Malaysia 

Malay Mail: “Journos back fellow reporter covering Adib’s funeral, after Islamist group’s attack” 

“Several journalist groups have supported ethnic Indian reporter Kumaran Rajamoney, after an Islamist group lambasted his coverage of firefighter Muhammad Adib Mohd Kassim’s funeral in Kedah…. In a statement, Gerakan Media Merdeka (Geramm) urged the public to not manipulate racial sentiments or take advantage of fellow media practitioners who are only doing their job.” 

 

Columbia Journalism Review (CJR): “Malaysia’s R.AGE builds a business from advocacy journalism” 

“R.AGE started in 2005 as a classic newspaper pullout, targeting young readers with celebrity, lifestyle, and student-focused stories. Yee, who came on as a cub reporter in 2008, contributed plenty to the section but felt it could do more hard-hitting work.His proposal: switching to ‘hardcore’ investigative documentaries—a sort of Malaysian answer to Frontline, geared to millennials. Management wouldn’t pay for it but said he could raise the money on his own. He and a couple colleagues obliged, moonlighting as videographers-for-hire.” 

 

Myanmar 

The Straits Times: “Facebook shuts more accounts and groups in Myanmar over covert pro-military messages” 

“Social media giant Facebook announced on Wednesday (Dec 19) that it has removed 425 pages and 135 accounts in Myanmar, in its latest action against users who were covertly trying to push pro-military messages…. This is the third time in Myanmar this year that Facebook has removed content for what it calls ‘coordinated inauthentic behaviour’. The content removed included 17 Facebook groups and 15 accounts on photograph-sharing network Instagram, which Facebook also owns.” 

 

Eleven: “Myanmar to accelerate 5G development despite risks” 

“Common challenges for developing nations in their digital transformation including the lack of infrastructure and technical knowhow may not be able to deter Myanmar from embracing the fifth generation of wireless technology known as 5G, according to speakers at the Myanmar 5G Forum2018 held on Wednesday (19 December 2018) …. At the event jointly organised by Myanmar Posts and Telecommunications Department and Huawei Technologies Co, government officials and international experts shared insights on 5G and its potential impacts on Myanmar.”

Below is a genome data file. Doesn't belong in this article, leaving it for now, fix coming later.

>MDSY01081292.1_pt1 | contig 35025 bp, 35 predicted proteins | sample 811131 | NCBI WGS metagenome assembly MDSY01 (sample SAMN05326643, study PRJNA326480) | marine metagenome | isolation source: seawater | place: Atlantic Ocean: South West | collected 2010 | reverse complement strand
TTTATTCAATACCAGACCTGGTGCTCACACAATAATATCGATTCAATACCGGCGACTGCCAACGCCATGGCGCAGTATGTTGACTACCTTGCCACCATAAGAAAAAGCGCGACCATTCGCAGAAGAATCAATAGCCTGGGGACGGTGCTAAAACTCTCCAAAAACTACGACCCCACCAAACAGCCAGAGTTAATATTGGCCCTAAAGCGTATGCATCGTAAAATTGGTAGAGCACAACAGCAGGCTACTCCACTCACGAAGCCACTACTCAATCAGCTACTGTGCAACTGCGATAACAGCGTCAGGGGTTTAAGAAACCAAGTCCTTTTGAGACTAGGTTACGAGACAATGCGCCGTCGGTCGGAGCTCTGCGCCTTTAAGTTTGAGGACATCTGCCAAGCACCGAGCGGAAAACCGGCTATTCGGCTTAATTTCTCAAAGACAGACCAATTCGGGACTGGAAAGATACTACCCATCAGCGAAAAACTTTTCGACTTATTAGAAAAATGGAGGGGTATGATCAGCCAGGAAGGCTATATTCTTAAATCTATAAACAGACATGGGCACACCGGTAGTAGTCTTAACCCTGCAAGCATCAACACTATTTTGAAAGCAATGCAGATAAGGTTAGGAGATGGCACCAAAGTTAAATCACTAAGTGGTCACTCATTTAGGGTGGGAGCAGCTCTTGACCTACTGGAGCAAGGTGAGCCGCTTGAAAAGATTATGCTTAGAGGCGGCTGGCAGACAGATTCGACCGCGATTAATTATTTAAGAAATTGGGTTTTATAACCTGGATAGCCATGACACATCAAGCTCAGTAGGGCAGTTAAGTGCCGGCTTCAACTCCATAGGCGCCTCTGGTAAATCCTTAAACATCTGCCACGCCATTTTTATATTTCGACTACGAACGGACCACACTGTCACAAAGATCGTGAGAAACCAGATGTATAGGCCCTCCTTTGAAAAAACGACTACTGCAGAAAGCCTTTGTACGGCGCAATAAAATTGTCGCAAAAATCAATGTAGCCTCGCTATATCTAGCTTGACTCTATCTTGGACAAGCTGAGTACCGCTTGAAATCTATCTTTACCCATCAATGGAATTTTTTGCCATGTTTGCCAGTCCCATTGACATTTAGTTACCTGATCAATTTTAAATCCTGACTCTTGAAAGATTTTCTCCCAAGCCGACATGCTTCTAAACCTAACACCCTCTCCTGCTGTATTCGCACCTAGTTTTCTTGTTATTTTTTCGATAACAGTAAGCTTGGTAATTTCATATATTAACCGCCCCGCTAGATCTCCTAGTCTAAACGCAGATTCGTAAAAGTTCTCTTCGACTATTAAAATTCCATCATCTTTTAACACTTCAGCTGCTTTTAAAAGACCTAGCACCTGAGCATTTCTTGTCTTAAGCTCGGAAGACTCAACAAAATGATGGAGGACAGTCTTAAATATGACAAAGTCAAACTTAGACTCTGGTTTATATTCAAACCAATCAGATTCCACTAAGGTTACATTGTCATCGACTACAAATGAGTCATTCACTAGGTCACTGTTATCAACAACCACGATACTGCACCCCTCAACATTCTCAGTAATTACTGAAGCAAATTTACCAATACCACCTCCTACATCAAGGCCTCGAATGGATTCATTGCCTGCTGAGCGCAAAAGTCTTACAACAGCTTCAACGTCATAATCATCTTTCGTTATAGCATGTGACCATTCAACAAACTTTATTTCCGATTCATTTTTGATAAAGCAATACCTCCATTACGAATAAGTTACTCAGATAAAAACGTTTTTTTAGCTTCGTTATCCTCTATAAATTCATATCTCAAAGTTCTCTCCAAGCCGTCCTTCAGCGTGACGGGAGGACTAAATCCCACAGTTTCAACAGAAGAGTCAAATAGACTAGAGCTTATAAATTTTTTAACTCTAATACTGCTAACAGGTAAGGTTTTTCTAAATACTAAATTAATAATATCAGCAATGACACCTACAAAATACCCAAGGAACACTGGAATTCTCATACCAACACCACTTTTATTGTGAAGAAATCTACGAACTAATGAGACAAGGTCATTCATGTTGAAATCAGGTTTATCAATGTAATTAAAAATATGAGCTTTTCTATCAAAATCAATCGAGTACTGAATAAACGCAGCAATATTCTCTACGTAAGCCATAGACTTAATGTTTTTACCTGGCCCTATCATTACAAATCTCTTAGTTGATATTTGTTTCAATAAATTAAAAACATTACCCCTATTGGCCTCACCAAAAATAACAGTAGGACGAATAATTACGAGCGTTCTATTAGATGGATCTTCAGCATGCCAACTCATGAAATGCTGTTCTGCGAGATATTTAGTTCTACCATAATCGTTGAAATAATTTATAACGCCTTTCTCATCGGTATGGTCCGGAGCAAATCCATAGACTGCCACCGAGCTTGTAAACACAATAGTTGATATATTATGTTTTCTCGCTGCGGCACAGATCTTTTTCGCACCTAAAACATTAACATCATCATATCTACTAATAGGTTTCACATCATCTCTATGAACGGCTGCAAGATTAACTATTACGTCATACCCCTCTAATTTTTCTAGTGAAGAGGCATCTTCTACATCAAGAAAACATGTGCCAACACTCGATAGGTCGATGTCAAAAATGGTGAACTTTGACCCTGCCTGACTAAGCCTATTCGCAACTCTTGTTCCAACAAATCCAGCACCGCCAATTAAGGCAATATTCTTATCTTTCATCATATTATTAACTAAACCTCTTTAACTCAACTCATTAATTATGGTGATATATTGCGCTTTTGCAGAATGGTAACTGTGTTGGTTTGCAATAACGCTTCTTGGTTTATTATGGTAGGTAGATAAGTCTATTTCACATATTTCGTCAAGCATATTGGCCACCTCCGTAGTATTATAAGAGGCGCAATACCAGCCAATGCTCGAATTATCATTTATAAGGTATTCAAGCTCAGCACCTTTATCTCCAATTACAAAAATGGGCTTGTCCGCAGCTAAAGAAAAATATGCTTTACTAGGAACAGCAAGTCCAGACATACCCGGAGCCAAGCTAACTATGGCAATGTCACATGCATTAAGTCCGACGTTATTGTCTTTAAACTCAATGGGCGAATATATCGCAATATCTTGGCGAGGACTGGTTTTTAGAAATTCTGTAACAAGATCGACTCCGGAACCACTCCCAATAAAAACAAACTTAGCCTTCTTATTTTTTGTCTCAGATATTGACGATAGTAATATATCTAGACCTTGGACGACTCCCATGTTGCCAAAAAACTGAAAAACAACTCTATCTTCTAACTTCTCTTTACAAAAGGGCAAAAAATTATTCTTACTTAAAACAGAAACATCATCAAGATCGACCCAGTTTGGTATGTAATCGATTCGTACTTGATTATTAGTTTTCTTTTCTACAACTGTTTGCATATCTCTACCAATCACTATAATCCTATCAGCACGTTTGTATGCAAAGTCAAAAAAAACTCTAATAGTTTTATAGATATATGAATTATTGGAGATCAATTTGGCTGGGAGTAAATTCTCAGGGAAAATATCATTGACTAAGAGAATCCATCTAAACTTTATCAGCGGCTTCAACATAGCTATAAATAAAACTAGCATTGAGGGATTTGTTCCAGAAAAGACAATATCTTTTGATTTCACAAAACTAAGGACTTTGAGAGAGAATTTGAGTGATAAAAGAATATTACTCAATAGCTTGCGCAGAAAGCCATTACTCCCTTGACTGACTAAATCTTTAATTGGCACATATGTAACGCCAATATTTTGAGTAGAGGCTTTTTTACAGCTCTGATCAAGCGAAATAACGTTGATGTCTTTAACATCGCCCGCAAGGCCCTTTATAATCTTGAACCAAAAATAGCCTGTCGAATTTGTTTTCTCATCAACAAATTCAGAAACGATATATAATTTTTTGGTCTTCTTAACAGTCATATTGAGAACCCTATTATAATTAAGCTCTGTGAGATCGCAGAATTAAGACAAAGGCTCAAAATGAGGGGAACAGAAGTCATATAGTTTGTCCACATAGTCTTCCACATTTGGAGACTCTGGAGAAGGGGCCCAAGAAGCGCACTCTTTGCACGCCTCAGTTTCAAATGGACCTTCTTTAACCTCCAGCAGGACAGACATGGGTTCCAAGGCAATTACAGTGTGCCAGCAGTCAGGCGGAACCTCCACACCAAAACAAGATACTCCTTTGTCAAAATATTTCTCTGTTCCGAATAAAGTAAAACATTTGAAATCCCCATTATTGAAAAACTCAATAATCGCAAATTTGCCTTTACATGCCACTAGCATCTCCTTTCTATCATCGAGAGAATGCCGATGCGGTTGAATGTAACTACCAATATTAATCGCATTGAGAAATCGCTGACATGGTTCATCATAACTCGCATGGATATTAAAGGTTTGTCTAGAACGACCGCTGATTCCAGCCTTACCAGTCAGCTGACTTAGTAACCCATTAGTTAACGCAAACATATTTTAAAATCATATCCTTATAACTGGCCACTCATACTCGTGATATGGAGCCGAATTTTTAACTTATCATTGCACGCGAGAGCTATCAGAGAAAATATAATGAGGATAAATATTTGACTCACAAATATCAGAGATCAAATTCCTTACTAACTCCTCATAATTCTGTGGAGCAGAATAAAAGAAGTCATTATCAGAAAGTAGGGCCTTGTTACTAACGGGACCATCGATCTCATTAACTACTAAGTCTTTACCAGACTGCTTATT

Philippines 

INQUIRER.net: “Grenade found in locker near ABS-CBN newsroom” 

“A fragmentation hand grenade encased in a plastic bottle has been found inside a locker near the newsroom of ABS-CBN in Mother Ignacia, Diliman, Quezon City…. According to a police spot report, ABS-CBN’s maintenance personnel found the grenade last Tuesday (18 December 2018) afternoon while cleaning the lockers in the building’s basement floor.” 

See also: 

CNN Philippines: “Police recover grenade found in ABS-CBN compound” 

 

INQUIRER.net: “Philippines among worst countries for journalists in Southeast Asia — IFJ” 

“The Philippines is among the seven countries in Southeast Asia that were dubbed as the worst places for journalists due to threat of impunity, safety, and censorship…. This was according to the report of the Southeast Asia Media Freedom that was published by the International Federation of Journalists.” 

See also: 

Rappler.com: “Philippines deadliest country for journalists in Southeast Asia – IFJ” ; “PHILIPPINE DEMOCRACY IN 2018 | Where do we fall in world rankings?” 

philstar.com: “Filipino journalists identify poor wages, cyber attacks as key threats — report” ; “Reports critical of Duterte administration being pulled down — report” 

The ASEAN Post. “The Philippines: Dangerous for journalists” 

 

Committee to Protect Journalists (CPJ): “Committee to Protect Journalists and First Look Media’s Press Freedom Defense Fund Announce Legal Support to Defend Fearless Journalism” 

“The Committee to Protect Journalists and First Look Media’s Press Freedom Defense Fund today announced they are partnering on a fundraising campaign to provide legal support for journalists facing extensive legal battles meant to suppress critical journalism. The International Center for Journalists and Reporters Without Borders have also pledged their support…. The project currently has $100,000 pledged and aims to raise a total of $500,000 to cover legal fees for news organizations unfairly targeted by governments or powerful figures because they have tried to bring to light information that is in the public interest.” 

See also: 

International Center for Journalists (ICFJ): “New Campaign to Help Embattled Journalist Maria Ressa, Rappler with Critical Legal Support” 

Rappler.com: “Global media groups start fund-raising for Rappler” 

 

GMA News: “GMA News and Public Affairs receives YouTube innovation grant for ‘Stand for Truth’” 

“GMA News and Public Affairs—the most internationally-awarded broadcast news organization in the country—just received an innovation funding grant from the world’s leading online video platform YouTube…. The grant enables GMA News and Public Affairs to mount a major innovation project involving news. The winning proposal: ‘Stand for Truth: powered by GMA’s Digital Video Lab’—a weeknight news program produced by the young, for the young—will contain elements never used before in traditional GMA newscasts.” 

 

INQUIRER.net: “OFFICIAL STATEMENT ON CEBU DAILY NEWS | Inquirer.net pivots Cebu’s only independent newspaper to fully digital”